|Preceded by Leonid Kravchuk|
Name Leonid Kuchma
Succeeded by Viktor Yushchenko
Spouse Ludmila Kuchma (m. 1967)
|Preceded by Vitold Fokin|
Children Olena Pinchuk
Succeeded by Vitaliy Masol
Books Pro naiholovnishe
|Prime Minister Vitaliy MasolYevhen MarchukPavlo LazarenkoValeriy PustovoitenkoViktor YushchenkoAnatoliy KinakhViktor Yanukovych|
Deputy Ihor YukhnovskyiYukhym Zvyahilsky
Role Former President of Ukraine
Education Oles Honchar Dnipropetrovsk National University
Parents Paraska Trokhymivna Kuchma, Danylo Prokopovych Kuchma
Similar People Viktor Yushchenko, Leonid Kravchuk, Rinat Akhmetov, Yuriy Lutsenko, Viktor Medvedchuk
Usa ukrainian president leonid kuchma visit
Leonid Danylovych Kuchma (Ukrainian: Леонід Данилович Кучма, born 9 August 1938) is a Ukrainian politician who was the second President of independent Ukraine from 19 July 1994 to 23 January 2005. Kuchma took office after winning the 1994 presidential election against his rival, incumbent Leonid Kravchuk. Kuchma won re-election for an additional five-year term in 1999.
- Usa ukrainian president leonid kuchma visit
- Ukraine clashes protest against president leonid kuchma
- Early life
- President 19942005
- Domestic policy
- Foreign policy
- Kuchma and the Cassette Scandal
- Role in the election crisis of 2004
- Post presidency
- Involvement in the 2014 pro Russian conflict in Ukraine
- Aides and advisors that became public figures after or before
- Influential statesmen
- Business oligarchs and managers of important state owned companies
- Family and personal life
His presidency was surrounded by numerous corruption scandals and the lessening of media freedoms. Corruption accelerated after Kuchma's election in 1994, but in 2000–2001, his power began to weaken in the face of exposures in the media.
On his watch the Ukrainian economy continued to decline until 1999, whereas growth was recorded since 2000, bringing relative prosperity to some segments of urban residents. During his presidency, Ukrainian-Russian ties began to improve.
After a successful career in the machine-building industry of the Soviet Union, Kuchma began his political career in 1990, when he was elected to the Verkhovna Rada (the Ukrainian parliament); he was re-elected in 1994. He served as Ukrainian Prime Minister between October 1992 and September 1993.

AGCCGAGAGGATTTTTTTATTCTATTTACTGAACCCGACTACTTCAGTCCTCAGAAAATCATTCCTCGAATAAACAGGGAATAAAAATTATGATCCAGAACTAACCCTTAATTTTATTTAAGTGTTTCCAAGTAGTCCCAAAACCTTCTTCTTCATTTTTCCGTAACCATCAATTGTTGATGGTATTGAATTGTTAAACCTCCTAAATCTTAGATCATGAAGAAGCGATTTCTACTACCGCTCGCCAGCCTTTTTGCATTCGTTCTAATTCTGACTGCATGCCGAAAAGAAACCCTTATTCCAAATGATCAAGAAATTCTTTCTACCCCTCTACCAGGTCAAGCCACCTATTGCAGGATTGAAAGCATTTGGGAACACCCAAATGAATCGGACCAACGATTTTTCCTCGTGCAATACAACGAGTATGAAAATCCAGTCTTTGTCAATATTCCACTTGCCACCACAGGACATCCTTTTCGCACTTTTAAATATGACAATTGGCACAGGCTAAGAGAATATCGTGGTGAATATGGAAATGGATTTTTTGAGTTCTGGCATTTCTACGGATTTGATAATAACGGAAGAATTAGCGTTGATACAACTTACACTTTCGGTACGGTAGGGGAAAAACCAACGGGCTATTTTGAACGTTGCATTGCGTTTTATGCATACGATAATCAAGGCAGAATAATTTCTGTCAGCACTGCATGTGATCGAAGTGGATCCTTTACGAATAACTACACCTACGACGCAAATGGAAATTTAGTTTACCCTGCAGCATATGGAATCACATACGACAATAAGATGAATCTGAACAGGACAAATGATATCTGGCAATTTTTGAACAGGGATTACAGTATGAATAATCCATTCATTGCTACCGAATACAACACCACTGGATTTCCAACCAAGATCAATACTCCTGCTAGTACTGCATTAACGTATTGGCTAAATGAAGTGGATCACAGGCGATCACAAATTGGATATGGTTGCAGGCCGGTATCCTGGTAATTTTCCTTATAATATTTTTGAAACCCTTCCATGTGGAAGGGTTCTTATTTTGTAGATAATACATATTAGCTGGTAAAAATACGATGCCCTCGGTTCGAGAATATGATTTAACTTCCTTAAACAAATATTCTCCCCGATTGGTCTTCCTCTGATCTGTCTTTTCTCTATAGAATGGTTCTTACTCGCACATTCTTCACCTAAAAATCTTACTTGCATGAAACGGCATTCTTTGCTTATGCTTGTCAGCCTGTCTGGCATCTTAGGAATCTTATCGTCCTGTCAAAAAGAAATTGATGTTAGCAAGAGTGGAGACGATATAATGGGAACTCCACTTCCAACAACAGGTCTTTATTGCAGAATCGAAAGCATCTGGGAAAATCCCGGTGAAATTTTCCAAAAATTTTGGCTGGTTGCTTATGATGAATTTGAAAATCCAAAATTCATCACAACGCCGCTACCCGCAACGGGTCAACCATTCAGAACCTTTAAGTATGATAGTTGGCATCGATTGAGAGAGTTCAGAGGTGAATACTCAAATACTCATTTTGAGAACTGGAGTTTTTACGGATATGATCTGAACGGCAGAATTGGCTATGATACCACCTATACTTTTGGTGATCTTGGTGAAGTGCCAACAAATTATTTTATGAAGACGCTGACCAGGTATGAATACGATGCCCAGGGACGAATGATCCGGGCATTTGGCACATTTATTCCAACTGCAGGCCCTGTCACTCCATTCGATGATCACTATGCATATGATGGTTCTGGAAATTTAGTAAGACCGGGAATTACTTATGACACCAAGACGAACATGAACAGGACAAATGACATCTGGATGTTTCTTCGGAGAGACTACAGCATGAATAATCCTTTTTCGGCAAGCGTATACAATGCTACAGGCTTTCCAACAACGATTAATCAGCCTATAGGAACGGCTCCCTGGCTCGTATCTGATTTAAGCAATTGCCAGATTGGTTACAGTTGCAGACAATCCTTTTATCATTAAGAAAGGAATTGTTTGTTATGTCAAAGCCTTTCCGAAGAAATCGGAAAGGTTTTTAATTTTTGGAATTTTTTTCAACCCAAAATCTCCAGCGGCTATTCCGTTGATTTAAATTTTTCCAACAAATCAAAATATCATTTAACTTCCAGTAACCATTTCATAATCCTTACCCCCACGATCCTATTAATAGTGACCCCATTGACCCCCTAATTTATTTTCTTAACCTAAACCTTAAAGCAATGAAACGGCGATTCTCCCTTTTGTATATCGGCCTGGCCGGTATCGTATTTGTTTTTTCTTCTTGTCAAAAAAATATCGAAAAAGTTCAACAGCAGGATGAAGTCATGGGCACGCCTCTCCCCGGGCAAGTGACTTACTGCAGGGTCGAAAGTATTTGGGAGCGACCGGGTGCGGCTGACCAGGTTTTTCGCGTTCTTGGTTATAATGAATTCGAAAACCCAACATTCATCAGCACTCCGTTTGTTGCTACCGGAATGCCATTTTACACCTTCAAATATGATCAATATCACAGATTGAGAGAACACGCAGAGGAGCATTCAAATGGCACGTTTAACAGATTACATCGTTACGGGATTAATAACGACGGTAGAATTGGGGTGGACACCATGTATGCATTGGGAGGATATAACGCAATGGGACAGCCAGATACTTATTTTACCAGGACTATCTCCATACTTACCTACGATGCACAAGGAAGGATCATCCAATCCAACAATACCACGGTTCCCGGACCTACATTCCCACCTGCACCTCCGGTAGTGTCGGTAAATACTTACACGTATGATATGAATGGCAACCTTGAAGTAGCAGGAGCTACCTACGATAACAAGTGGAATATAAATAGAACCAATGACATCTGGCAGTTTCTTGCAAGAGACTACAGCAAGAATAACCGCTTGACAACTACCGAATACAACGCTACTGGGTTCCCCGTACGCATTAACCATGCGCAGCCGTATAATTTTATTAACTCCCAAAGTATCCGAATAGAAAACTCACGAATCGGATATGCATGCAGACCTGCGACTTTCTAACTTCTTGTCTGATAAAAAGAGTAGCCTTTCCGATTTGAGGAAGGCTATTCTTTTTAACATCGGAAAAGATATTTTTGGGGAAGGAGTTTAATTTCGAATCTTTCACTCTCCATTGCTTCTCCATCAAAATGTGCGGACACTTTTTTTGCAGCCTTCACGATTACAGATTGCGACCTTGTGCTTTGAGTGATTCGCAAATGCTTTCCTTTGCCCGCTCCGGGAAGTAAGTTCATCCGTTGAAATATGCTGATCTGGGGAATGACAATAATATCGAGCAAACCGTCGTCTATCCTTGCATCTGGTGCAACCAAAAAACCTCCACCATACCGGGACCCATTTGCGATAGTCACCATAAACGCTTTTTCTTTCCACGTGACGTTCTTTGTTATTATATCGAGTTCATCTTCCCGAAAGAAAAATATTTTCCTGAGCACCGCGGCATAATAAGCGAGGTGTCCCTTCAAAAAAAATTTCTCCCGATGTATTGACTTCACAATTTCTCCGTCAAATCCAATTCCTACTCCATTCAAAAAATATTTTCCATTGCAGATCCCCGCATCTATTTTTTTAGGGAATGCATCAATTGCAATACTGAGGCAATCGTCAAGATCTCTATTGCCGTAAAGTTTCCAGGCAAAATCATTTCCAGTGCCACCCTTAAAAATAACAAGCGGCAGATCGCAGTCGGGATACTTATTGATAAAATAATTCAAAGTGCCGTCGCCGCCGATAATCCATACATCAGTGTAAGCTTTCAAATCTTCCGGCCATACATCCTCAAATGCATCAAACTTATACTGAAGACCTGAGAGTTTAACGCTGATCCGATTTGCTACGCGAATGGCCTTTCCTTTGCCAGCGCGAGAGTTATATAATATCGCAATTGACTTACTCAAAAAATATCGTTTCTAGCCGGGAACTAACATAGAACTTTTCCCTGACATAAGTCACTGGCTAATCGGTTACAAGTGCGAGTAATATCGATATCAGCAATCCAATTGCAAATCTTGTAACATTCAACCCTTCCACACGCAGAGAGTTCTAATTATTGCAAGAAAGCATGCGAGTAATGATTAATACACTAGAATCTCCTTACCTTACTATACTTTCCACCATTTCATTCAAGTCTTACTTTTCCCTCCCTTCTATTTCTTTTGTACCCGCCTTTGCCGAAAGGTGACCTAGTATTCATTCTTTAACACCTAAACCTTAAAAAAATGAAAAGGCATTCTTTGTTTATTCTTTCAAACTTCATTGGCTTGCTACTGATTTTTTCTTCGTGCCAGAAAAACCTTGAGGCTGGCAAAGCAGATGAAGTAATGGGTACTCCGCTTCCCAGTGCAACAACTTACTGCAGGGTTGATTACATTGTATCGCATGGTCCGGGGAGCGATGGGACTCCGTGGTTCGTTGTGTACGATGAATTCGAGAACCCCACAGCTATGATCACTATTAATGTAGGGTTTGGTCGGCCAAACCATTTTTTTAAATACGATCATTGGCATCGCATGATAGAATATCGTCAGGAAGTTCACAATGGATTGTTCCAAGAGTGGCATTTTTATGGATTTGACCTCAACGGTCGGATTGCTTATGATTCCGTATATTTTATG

Since July 2014, Kuchma has been Ukraine's representative at the semi-official peace talks regarding the ongoing War in Donbass.
Ukraine clashes protest against president leonid kuchma
Leonid Kuchma was born in the village of Chaikine in rural Chernihiv Oblast. His father Danylo Prokopovych Kuchma (1901–1942) was wounded in World War II and eventually died of his wounds in the field hospital #756 (near the village of Novoselytsia) when Leonid was four. His mother Paraska Trokhymivna Kuchma worked at a kolhoz. Kuchma attended the Kostobobrove general education school in the neighboring Semenivka Raion. Later he enrolled in Dnipropetrovsk National University and graduated in 1960 with a degree in mechanical engineering (majoring in aerospace engineering). The same year he joined the Communist Party of Soviet Union. Kuchma is a candidate of technical sciences.
In 1967 Kuchma married Lyudmyla.
After graduation, Kuchma worked in the field of aerospace engineering for the Yuzhnoye Design Bureau in Dnipropetrovsk. At 28 he became a testing director for the Bureau deployed at the Baikonur cosmodrome.
Some political observers suggested that Kuchma's early career was significantly boosted by his marriage to Lyudmila Talalayeva, an adopted daughter of Gennadiy Tumanov, the Yuzhmash chief engineering officer and later the Soviet Minister of Medium Machine Building.
At 38 Kuchma became the Communist party chief at Yuzhny Machine-building Plant and a member of the Central Committee of the Communist Party of Ukraine. He was a delegate of the 27th and 28th Congresses of the Communist Party of Soviet Union. By the end of the 1980s, Kuchma openly criticized the Communist Party.
In 1982 Kuchma was appointed the first deputy of general design engineer at Yuzhmash, and from 1986 to 1992, he held the position of the company's general director. From 1990 to 1992, Kuchma was a member of the Verkhovna Rada (Ukraine's parliament). In 1992 he was appointed as Prime Minister of Ukraine. He resigned a year later, complaining of "slow pace of reform". He was re-elected into parliament in 1994.
Kuchma resigned from the position of Prime Minister of Ukraine in September 1993 to run for the presidency in 1994 on a platform to boost the economy by restoring economic relations with Russia and faster pro-market reforms. Kuchma won a clear victory against the incumbent President Leonid Kravchuk, receiving strong support from the industrial areas in the east and south. His worst results were in the west of the country.
Kuchma was re-elected in 1999 to his second term. This time the areas that gave him strongest support last time voted for his opponents, and the areas which voted against him last time came to his support.